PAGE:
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9 thoughts on “The Online Music Business Sucks

  1. Francois

    Wow, it’s incredible you succeed to have so many songs realized at a so low cost, in this aspect “online” does not sucks. They really look made by pros, congrats Eric!

    Except you immediatley fall in love you need to listen a song many times to appreciate it, for this first step you need to be “forced” to lsiten, it’s what radio does very well.

    This blog post remember me this post you made where you said almost most of the sites you were developing got no traffic. The reasons are the same, have a good site/service or song is not enough, after came the long and expensive path to market it.

    There are thousands new sites, like new songs everyday and all want the same, be known!

    Competition (.com) is everywhere!

    1. Eric Borgos Post author

      Yes, that is a good point, I had not thought about that. It is the same exact situation as with many of my websites, which is that they are good sites but get no traffic.

  2. Joshua Davis

    Hi Eric,

    You can’t expect your songs to get picked up without a brand or artist behind it. Maybe one of your songs will go viral, but it will be just that song and probably short lived. I think you are underestimating how much time, money, branding, and networking goes into becoming a music artist. It’s a 24 hour job and almost all big musicians still go on tour to get the word out.

    How are people going to connect a brand, face, or name with your music? That’s how they share it and talk about it.

    Paid advertising doesn’t work miracles, it only helps boost your products, promotions, etc. So far it sounds like that’s all you tried, then expected the songs to just take off and be purchased. You forgot you need to answer the most important questions people have, which is: why should I buy your particular songs when there are so many options out there? What makes you different?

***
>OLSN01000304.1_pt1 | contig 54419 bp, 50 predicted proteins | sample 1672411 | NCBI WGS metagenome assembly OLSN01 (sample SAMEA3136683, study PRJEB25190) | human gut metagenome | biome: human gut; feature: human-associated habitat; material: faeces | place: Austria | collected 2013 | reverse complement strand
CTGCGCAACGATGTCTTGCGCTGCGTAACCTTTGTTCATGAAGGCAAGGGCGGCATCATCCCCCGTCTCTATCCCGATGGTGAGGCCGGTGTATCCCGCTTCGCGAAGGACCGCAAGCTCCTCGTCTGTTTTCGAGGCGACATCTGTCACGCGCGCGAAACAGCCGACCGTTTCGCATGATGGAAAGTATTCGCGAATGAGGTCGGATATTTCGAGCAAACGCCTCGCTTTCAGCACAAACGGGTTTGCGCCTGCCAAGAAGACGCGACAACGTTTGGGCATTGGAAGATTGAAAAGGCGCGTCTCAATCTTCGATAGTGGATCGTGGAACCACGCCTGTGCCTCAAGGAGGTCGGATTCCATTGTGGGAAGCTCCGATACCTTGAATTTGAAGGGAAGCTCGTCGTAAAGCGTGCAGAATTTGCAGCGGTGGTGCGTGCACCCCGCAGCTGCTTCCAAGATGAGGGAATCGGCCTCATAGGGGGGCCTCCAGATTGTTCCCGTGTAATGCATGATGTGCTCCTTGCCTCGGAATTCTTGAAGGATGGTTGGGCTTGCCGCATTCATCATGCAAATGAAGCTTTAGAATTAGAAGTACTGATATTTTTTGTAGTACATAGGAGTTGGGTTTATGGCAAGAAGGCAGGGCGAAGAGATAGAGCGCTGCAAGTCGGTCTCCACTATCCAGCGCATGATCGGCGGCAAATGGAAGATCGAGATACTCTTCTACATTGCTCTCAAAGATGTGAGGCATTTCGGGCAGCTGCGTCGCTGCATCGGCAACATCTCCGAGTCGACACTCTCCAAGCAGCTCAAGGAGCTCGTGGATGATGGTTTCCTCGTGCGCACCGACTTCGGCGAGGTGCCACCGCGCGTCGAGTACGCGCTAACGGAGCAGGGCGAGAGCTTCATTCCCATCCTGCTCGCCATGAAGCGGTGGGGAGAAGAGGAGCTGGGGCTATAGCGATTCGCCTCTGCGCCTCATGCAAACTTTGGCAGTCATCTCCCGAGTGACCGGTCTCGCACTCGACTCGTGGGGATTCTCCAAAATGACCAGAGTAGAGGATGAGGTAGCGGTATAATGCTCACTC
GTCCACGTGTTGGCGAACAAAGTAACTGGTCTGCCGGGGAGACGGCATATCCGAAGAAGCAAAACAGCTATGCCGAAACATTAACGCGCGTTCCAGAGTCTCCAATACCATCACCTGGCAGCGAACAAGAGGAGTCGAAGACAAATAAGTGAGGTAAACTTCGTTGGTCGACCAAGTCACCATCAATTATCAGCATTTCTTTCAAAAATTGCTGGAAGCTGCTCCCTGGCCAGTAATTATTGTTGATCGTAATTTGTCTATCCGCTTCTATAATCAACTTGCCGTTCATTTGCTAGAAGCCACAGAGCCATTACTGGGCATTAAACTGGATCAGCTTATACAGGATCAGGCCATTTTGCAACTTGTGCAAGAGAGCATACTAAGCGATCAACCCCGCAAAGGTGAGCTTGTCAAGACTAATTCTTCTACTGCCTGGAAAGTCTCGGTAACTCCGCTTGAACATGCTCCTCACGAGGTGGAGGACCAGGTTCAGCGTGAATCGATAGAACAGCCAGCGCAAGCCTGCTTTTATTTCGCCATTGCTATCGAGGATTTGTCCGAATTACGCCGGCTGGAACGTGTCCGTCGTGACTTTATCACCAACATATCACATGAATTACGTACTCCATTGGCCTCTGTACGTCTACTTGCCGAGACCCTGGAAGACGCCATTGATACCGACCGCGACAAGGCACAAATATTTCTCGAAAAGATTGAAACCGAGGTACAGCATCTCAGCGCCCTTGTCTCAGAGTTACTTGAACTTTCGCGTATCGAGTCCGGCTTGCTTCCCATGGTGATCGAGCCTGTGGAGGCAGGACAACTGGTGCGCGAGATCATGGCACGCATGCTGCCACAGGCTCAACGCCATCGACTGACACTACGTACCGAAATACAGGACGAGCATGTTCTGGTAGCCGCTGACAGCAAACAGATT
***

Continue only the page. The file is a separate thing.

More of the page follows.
Connecting your music with an event or cause is a great idea. Best of luck, and I wish you the best!

    1. Eric Borgos Post author

      I am not trying to sell my songs, they are all free, but your point is still valid. Either way it is very hard to get noticed. Playing live, which creates a brand for you, is the key, but that is not something I can do.

      1. Joshua Davis

        There are other ways to create a following, but it is tough with just songs. I would say the best way to do it would be to find people to distribute them by partnering with events, businesses, etc. Since the songs are free, what would they have to lose? I was just referencing the 99 cents part on iTunes, Google, etc when I said selling them.

        You have to figure what would someone do if they had the choice of downloading a super popular well known song for 99 cents or pay the same price for someone they have never heard of? Then when someone does ask where they got the song from, they’ll have to answer “oh some guy on the internet”

        There are also a lot of independent music sites (a few you mentioned) which is making it easier, but it’s rough going because with a level playing field competition is everywhere and everyone.

  3. adam

    You have domain traffic right ? Auto-play all of the songs on your domains 🙂

    1. Eric Borgos Post author

      Not a bad idea at all. Even easier I could just redirect some parked domains (the ones that make no money) to my music site.

  4. KC

    Beautiful songs. I like the several songs sung by Douglas Haines. Just love the beautiful guitar music. You are talented Eric. Thanks.

    1. Eric Borgos Post author

      Douglas is great. Every song he does for me comes out amazing.